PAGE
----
I love homeschooling by happenstance! Oh, sure, we have the regimented schedule (at least five minutes of violin practice, several pages of math, history, and science textbooks each day, and so forth); but we also have a lot of unplanned extras to fill in the edges.
One day when I was rushing through the library, chasing down an active two-year-old, I spotted a display of books in the children’s section. This collection was subtitled Exploring History Through Simple Recipes, and I grabbed all four on display. (Apparently there are eight books in the series. I’ll have to hunt down the others.)
I organized the titles in rough chronological order, and marveled at the overlap with our current studies, seeing as we’d just finished reading Story Of The World: Volume III and begun Volume IV. (Yes, I know the classical method recommends spending a year on each topic. We just read through until we’re done, and then go on to the next thing.) It’s wonderful how learning to cook contrives to shore up our study of history.
Each book had about a dozen recipes, so I selected two or three meal’s worth from the array of main dishes, sides, breads, and desserts. We started with Southern plantation cooking, reading through the sections that gave historical context and learning why certain foods and methods of preparation were so suitable to each region and time period. I had never eaten shrimp creole before, nor prepared fried chicken and okra, so that was a new experience for me as well as for the children. These dishes were all a big hit, so I suspect we’ll be making them again.
Next we tackled Oregon Trail cooking, which was so much fun. My kids had no clue what I meant when I kept saying things like, “This should be enough to feed us, since we’re all on meager rations this week,” “We won’t bother with the venison stew, since everyone knows we’re not going to have any luck with hunting,” and of course “No one wants to trade to-day.”
A friend emailed to see about getting together one night. I wrote back, “We are working on the Oregon Trail this week, so dinner is beans and rice with salt-rising bread. It may taste horrible.” At least the Donner Party wasn’t on the agenda.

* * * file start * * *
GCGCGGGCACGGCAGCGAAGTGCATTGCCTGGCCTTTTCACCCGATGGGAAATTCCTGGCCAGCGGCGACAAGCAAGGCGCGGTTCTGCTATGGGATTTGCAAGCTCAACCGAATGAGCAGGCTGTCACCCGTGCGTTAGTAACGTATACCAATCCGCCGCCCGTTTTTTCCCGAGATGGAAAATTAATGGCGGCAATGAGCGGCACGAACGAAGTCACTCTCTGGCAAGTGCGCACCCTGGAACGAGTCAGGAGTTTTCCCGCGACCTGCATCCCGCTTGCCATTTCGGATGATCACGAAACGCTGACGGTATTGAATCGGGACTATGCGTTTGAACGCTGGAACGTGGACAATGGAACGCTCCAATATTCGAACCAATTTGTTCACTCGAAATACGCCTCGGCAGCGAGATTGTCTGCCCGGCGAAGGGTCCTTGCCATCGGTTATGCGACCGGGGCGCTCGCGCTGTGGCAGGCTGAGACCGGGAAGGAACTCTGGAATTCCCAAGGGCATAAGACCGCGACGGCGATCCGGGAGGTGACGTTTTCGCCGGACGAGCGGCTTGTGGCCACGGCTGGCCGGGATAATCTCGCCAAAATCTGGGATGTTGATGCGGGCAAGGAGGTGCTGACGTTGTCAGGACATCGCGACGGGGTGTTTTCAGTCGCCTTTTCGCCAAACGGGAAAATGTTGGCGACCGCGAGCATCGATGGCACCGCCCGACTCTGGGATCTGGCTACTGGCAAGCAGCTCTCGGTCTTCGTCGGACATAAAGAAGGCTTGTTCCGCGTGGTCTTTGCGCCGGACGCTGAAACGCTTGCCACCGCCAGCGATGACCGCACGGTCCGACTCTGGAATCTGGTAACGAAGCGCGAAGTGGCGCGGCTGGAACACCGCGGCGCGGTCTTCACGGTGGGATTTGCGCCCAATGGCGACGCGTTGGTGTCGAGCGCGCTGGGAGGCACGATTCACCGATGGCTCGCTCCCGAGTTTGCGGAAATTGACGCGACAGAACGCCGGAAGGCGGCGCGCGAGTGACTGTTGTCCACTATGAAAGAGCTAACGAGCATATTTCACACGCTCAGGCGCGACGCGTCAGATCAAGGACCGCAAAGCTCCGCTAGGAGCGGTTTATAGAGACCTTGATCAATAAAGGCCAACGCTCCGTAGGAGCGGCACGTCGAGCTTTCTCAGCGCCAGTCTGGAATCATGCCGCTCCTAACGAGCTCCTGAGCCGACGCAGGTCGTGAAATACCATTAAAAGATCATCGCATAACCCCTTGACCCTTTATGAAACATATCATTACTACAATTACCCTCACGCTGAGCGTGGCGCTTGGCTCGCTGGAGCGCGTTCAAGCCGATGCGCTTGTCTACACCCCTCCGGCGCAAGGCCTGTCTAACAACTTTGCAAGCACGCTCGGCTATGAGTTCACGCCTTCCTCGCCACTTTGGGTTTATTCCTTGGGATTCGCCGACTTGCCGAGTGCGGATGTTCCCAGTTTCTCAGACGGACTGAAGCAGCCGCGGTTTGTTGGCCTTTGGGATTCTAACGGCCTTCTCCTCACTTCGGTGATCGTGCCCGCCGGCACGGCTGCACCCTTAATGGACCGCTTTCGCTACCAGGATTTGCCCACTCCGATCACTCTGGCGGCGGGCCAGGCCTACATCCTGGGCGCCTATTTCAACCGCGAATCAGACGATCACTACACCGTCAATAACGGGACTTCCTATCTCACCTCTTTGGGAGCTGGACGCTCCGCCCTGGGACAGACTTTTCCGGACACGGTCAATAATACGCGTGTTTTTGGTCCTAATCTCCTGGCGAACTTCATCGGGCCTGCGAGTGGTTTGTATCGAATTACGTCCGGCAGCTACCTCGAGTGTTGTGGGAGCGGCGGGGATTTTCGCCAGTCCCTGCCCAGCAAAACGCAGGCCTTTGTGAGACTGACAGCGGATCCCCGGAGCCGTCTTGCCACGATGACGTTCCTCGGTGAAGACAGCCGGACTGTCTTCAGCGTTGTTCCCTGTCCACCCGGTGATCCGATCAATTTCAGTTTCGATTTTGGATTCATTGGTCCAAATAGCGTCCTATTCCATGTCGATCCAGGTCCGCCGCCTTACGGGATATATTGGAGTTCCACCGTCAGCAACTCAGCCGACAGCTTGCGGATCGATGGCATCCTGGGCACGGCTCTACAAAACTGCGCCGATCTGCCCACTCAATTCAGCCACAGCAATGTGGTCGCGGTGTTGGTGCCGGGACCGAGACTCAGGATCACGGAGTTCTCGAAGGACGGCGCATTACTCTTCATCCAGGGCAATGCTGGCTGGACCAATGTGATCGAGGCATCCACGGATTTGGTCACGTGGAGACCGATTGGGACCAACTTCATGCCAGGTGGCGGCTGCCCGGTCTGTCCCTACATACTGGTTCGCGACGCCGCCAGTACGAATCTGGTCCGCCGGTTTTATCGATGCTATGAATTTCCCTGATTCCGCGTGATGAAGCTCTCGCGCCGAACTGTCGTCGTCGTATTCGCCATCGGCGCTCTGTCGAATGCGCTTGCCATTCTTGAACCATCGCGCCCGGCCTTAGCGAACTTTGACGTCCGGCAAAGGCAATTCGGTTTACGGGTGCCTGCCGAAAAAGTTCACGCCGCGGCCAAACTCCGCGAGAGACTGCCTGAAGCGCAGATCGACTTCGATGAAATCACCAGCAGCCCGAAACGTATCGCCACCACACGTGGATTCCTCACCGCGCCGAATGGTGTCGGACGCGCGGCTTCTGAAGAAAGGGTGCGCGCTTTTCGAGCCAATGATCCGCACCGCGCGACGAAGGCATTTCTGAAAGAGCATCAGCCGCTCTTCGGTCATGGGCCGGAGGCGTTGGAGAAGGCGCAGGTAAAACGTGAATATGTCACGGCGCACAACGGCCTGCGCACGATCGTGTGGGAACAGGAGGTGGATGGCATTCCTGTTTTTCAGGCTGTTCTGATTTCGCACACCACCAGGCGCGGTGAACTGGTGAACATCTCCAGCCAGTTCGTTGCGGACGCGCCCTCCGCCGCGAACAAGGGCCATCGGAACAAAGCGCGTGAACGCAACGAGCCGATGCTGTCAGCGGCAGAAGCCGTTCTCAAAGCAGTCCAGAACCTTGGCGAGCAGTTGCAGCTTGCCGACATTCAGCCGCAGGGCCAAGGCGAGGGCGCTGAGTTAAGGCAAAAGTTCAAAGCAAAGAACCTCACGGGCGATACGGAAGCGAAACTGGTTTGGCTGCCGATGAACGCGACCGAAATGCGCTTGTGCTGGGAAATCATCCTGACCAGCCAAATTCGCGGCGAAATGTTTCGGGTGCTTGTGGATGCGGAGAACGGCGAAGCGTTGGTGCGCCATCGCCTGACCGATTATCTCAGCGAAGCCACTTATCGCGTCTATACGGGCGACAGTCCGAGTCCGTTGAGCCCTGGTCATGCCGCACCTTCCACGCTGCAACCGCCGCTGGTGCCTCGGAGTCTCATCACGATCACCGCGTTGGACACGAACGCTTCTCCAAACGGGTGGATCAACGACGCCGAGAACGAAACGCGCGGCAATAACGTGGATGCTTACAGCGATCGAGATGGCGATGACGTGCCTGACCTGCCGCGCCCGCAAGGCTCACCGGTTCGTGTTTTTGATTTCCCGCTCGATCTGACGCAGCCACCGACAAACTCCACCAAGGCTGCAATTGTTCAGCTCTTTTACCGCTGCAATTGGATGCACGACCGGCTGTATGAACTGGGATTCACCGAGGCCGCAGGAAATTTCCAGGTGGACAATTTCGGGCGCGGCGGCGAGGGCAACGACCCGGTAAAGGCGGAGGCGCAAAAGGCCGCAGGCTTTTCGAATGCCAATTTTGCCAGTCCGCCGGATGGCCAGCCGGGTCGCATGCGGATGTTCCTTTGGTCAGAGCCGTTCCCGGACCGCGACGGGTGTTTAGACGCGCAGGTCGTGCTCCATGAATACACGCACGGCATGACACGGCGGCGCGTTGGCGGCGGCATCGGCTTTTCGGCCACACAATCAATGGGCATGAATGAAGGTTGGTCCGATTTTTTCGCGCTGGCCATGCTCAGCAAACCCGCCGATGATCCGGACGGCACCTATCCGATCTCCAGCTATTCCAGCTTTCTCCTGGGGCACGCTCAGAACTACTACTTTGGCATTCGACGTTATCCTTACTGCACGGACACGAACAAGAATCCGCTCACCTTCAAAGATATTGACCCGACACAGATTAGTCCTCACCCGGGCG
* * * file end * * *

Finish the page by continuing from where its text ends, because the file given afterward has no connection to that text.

We had a pause from historical cooking to celebrate the holidays and all the specialized feasting that goes with (I did make the point that turkey and corn had historical implications specific to their own time period), and then we were back to the late 1800s with Cowboy Cooking. This was a favorite for my husband, who appreciated the simple and hearty meat-and-potatoes fare that cowboys once enjoyed on the cattle drives. We had chuck roast (well, what I pulled from the freezer was a T-bone steak, but it roasted up all the same) and gravy, fried potatoes, sourdough biscuits, beef gravy over biscuits, and cowboy chili, a soup so hearty and full of meat that it didn’t even need beans. Did I mention that this was my husband’s favorite week?
The cooking school was a successful endeavor, even though I probably hovered and interfered too much for it to be an independent and comprehensive learning experience. I’m sure the kids would learn quickly on a plan starting with simple recipes, basic techniques, and familiar foods. The advantage of our meandering menu experience is that it really put cooking into historical perspective, and introduced us to some dishes outside of our normal repertoire. Judging from the reception they received, many of these meals are going to be joining our regular rotation. We’ll continue to practice cooking skills, of course. Now I’m curious to see what the Lewis and Clark expedition has to offer.
Photo Credit: First image graphic design by Charity Klicka; all other images by Rose Focht.